More discussions about developmental disability
References in periodicals archive ?
Table 1: A Priori Disability Domains and Candidate DD Screening Items A Priori Disability of Interest DD Screening Item Physical Disability Vision Seizures Mobility Fine motor skills Functional Disability Self-preservation Independent living skills items Self-care Daily living skills/house management Money management Community living Leisure and recreation Behavioral Disability Challenging (excess) behavior scales Eating nonnutritive substances (pica) Injurious to self Physically aggressive Verbally/gesturally aggressive Inappropriate sexual behavior Property destruction Runs away Breaks law Temper outbursts Communication Disability Hearing Receptive communication Expressive communication Cognitive Disability ICD-9 codes for level of mental retardation: 317--mild mental retardation, 318.
Repeated measures ANOVA and Schaffe test were used to determine the significance of pattern changes in functional and cognitive disability.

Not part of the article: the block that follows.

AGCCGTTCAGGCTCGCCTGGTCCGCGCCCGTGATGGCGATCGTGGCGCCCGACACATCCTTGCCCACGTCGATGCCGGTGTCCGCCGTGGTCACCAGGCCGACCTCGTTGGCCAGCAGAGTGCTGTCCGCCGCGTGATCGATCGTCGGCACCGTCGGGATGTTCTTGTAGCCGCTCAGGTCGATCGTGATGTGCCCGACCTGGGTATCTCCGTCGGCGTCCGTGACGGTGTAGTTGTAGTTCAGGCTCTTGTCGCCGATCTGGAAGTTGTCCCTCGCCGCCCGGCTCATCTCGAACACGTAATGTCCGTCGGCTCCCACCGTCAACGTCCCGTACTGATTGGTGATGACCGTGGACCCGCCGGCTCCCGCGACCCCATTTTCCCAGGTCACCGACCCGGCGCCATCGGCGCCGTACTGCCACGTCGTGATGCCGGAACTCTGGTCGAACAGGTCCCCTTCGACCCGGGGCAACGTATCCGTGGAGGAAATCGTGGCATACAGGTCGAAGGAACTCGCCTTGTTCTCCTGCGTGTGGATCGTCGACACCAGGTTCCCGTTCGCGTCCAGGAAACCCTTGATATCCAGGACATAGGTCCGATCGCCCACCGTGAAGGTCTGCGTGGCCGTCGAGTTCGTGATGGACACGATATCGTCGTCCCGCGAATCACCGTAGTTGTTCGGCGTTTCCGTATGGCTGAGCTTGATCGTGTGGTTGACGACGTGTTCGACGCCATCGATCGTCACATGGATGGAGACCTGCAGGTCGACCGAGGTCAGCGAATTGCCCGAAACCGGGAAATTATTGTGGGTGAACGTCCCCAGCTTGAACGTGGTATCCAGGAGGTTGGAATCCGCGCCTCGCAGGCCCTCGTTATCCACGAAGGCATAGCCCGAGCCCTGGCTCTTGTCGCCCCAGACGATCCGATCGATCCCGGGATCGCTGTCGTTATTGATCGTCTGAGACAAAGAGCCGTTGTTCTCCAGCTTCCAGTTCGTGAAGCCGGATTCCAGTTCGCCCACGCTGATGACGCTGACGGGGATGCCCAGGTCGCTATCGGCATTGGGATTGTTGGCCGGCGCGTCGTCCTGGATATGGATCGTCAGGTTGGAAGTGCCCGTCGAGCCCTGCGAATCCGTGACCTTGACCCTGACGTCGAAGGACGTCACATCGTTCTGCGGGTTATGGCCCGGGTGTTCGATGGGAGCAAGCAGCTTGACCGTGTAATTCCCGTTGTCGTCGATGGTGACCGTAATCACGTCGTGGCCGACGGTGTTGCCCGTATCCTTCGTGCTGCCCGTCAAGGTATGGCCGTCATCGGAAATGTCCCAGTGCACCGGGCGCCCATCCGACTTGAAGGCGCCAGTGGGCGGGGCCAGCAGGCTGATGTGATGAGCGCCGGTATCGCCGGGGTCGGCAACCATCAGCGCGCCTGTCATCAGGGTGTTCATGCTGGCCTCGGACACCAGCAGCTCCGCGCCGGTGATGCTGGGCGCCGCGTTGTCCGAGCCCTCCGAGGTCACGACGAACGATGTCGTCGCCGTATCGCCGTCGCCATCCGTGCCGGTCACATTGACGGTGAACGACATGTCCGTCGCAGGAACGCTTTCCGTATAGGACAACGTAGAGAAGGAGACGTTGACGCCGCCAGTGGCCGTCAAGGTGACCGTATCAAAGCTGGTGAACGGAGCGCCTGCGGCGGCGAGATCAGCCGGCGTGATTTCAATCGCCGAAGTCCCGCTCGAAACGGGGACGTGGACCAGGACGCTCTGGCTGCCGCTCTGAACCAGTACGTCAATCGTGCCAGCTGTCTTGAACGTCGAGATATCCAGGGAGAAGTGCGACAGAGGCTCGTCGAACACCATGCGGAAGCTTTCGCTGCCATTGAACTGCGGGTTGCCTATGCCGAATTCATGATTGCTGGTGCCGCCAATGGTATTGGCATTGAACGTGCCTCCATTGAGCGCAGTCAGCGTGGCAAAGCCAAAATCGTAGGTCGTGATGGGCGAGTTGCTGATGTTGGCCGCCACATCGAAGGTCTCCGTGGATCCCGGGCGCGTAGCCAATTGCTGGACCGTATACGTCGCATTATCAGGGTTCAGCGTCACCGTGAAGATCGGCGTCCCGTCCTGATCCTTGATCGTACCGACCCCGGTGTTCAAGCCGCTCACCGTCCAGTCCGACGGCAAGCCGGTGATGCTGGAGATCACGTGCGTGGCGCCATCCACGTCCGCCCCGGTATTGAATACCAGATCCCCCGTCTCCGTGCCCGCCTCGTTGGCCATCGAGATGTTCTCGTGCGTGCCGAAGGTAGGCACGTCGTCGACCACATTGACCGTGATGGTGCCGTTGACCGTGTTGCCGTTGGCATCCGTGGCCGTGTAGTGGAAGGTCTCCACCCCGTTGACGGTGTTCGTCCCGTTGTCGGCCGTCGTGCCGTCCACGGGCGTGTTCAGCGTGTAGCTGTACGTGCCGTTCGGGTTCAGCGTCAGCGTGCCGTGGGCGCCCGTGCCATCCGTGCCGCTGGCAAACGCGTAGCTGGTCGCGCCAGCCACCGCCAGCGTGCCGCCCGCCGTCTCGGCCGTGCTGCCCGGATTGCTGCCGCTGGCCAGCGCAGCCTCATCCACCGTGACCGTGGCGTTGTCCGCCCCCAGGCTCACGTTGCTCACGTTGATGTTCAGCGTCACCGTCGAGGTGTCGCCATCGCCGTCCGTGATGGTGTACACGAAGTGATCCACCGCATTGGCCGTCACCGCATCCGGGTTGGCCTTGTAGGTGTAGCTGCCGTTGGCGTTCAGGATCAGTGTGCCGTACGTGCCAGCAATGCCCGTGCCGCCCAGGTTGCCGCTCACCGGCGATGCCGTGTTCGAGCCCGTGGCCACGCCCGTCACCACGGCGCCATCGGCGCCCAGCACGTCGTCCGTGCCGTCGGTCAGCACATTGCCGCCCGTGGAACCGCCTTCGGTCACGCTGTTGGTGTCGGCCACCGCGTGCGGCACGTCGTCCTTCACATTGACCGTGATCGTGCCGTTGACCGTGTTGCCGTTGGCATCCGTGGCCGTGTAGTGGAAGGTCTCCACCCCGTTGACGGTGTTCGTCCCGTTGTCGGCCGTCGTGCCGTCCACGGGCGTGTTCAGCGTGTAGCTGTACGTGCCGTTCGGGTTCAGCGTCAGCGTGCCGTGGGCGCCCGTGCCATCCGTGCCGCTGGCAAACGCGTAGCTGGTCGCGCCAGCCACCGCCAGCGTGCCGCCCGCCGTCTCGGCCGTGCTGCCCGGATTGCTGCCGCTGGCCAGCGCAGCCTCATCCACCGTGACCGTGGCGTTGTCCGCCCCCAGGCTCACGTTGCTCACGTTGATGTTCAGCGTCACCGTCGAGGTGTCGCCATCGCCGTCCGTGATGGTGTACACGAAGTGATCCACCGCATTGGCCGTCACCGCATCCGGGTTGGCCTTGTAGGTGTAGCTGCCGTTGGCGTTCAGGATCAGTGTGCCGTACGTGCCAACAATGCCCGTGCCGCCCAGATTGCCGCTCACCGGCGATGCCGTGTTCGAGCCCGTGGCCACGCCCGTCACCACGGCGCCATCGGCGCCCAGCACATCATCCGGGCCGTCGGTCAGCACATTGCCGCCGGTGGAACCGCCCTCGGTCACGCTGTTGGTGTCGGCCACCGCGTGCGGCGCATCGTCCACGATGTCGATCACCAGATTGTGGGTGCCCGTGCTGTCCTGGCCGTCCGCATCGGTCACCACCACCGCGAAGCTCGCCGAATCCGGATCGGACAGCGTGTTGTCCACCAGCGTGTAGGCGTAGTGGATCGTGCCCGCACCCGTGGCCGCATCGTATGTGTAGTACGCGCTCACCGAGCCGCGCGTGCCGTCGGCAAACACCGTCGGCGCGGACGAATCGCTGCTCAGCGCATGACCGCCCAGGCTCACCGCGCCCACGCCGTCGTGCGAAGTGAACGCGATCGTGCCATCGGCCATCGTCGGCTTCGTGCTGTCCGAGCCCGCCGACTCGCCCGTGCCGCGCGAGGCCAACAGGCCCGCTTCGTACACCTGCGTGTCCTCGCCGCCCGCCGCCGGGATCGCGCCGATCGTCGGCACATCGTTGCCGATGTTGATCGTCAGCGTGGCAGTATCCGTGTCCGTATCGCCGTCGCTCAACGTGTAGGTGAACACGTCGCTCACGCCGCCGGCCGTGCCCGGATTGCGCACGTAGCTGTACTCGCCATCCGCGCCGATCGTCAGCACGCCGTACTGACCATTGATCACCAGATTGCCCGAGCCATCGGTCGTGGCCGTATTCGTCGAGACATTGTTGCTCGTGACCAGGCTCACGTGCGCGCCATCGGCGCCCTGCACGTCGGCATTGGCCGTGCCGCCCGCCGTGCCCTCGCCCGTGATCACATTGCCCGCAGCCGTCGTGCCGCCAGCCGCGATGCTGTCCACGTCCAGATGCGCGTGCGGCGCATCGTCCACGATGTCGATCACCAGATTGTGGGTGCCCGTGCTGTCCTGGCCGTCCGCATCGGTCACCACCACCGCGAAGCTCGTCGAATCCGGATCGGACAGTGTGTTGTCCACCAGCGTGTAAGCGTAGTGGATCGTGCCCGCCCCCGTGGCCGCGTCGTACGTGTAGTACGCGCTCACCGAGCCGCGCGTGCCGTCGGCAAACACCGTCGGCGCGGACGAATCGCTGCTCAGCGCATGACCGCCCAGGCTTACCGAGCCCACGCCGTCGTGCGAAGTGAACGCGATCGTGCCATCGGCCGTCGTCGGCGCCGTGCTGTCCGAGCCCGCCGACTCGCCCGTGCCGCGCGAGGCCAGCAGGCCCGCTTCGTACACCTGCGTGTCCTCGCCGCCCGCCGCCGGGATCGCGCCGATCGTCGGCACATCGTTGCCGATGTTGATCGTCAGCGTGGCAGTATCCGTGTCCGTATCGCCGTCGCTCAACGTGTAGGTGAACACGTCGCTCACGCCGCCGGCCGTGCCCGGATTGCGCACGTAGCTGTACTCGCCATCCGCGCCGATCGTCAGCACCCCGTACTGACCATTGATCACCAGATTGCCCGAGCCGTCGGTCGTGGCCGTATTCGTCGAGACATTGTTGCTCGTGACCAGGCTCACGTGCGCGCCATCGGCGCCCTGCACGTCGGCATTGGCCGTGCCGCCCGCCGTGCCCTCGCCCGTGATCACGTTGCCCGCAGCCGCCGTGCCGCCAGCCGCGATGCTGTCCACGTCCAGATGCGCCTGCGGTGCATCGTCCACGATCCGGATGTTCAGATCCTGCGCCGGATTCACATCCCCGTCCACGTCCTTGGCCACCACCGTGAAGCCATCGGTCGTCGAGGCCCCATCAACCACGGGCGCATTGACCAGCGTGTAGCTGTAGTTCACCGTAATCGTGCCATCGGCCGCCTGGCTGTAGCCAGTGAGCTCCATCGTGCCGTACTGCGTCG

For a child with a severe cognitive disability, determining the appropriateness of cosmetic surgery based solely on who gets the psychosocial benefits is problematic.
significant cognitive disability concurrent with deaf-blindness or cerebral palsy).
Education and rehabilitation systems, however, have not always applied theories and models of typical career development to people with mental retardation even though students with mental retardation can benefit from many of the same activities as students who do not have a cognitive disability, (Pumpian et al.